Why do some people have such a hard time quitting smoking? The benefits of smoking are nonexistent, yet the risks are high: smoking is the number one cause of preventable death in the U.S. Knowing this, many smokers are able to successfully kick the habit, but what of the ones who can’t? A new MRI study posits that the ability to quit may depend on an individual’s brain wiring.
The study, titled Increased Functional Connectivity in an Insula-Based Network is Associated with Improved Smoking Cessation Outcomes was published recently in the journal Neuropsychopharmacology.
The researchers recruited 85 smokers and began analyzing their brain activity via MRI approximately one month before they attempted to quit. Success rates were roughly 50/50: 44 smokers became non-smokers, while 41 relapsed.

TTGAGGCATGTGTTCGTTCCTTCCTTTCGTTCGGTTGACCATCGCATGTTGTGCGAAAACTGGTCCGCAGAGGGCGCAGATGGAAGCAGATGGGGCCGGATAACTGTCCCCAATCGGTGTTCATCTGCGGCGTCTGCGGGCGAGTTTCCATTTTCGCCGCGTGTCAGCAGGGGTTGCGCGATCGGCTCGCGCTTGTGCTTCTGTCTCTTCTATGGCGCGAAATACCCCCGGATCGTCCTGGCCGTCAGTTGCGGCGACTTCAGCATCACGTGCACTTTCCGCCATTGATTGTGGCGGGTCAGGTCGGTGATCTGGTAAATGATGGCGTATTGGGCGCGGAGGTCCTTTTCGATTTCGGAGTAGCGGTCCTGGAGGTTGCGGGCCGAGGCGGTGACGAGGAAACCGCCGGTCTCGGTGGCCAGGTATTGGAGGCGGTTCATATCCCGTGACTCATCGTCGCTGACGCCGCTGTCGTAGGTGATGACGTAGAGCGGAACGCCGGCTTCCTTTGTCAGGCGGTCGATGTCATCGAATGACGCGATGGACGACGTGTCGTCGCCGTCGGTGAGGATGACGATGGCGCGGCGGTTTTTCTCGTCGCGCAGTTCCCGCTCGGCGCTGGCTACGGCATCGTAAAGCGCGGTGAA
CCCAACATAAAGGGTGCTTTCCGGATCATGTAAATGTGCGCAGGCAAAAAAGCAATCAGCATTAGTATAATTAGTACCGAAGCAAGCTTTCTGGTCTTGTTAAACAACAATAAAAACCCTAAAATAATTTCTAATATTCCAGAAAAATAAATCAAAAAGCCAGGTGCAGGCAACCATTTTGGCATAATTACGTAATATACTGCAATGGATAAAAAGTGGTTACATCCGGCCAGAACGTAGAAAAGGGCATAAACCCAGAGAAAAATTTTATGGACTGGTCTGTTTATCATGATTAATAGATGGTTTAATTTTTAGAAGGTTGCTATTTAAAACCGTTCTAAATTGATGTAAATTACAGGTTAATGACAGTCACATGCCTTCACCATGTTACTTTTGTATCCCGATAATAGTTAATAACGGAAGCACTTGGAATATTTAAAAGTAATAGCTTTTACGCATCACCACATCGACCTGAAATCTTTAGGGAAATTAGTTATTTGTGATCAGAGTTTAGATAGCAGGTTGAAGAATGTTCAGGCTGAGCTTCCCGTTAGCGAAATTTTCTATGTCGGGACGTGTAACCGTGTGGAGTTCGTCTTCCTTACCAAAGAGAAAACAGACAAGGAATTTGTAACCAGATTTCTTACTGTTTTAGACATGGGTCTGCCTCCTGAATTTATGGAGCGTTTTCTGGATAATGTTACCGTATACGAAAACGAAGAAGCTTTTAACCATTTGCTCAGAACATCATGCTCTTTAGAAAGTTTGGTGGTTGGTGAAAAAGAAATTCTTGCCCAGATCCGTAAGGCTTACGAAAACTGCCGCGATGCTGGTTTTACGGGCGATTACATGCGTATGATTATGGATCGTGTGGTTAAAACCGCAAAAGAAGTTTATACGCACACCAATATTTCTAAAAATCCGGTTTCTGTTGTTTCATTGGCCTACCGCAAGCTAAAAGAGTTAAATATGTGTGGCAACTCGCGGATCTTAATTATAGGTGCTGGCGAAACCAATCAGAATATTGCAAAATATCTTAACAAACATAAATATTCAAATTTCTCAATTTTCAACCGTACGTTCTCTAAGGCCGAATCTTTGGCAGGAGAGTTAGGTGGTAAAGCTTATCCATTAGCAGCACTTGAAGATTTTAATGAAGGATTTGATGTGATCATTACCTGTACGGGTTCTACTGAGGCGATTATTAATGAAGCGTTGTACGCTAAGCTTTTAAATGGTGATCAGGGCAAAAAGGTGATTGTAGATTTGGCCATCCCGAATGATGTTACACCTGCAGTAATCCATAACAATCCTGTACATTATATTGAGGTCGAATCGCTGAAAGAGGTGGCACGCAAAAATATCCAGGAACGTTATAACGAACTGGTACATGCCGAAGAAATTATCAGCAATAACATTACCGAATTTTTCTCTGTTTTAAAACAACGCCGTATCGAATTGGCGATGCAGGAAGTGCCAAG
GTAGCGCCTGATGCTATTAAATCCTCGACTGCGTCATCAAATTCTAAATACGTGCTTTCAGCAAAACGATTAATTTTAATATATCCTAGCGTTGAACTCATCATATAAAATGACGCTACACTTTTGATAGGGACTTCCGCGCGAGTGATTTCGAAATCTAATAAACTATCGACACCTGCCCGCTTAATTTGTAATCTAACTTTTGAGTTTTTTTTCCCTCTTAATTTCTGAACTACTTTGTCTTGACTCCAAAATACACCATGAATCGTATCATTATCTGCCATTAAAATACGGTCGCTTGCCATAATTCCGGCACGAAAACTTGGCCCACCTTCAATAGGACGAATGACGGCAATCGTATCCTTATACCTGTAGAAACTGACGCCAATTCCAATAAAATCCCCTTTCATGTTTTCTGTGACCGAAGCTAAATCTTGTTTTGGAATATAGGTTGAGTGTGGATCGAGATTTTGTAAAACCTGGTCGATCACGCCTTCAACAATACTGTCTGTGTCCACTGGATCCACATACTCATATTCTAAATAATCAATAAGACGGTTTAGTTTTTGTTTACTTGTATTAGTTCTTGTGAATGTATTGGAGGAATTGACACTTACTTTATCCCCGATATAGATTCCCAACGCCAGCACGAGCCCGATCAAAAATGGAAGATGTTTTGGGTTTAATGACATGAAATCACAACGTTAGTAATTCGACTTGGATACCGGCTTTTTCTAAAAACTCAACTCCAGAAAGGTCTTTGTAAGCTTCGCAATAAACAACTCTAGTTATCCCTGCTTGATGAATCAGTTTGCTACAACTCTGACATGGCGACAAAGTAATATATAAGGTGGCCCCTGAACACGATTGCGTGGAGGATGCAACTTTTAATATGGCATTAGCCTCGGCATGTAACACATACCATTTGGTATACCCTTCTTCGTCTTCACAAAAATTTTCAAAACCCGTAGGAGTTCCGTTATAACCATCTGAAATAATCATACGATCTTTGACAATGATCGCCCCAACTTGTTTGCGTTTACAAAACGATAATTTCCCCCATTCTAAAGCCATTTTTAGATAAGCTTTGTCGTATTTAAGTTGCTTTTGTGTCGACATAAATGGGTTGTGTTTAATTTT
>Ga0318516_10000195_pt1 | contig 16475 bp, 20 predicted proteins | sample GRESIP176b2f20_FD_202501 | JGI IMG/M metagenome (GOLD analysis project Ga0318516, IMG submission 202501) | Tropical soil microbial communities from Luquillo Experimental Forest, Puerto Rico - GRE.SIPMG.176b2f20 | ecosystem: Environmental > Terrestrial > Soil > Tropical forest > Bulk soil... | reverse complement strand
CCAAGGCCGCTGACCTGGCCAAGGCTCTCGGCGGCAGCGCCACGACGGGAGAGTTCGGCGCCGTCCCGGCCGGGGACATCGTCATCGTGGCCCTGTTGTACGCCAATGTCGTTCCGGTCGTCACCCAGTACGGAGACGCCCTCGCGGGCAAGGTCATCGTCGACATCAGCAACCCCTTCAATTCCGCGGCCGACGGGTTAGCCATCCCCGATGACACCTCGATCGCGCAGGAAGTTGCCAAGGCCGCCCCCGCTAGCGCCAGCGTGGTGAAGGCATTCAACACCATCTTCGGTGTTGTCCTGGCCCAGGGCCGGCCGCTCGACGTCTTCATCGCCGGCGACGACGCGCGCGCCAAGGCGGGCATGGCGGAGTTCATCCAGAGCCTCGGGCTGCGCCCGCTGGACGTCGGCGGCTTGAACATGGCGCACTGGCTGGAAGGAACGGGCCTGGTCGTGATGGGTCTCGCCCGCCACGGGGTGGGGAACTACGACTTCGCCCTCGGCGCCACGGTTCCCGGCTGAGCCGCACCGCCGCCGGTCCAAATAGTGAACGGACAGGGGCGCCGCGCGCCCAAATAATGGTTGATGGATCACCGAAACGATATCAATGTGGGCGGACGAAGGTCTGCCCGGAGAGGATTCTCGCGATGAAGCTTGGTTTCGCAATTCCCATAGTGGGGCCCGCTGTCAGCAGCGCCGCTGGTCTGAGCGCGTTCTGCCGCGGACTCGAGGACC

Looking at the brain scans, the researchers discovered that the participants who had succeeded in their goal to quit smoking showed greater connectivity in the region of the brain known as the insula, the area responsible for making sense of urges and cravings, and the somantosensory cortex, the area responsible for motor control.
Says study author Dr. Meredith Addicott, “Simply put, the insula is sending messages to other parts of the brain that then make the decision to pick up a cigarette or not.”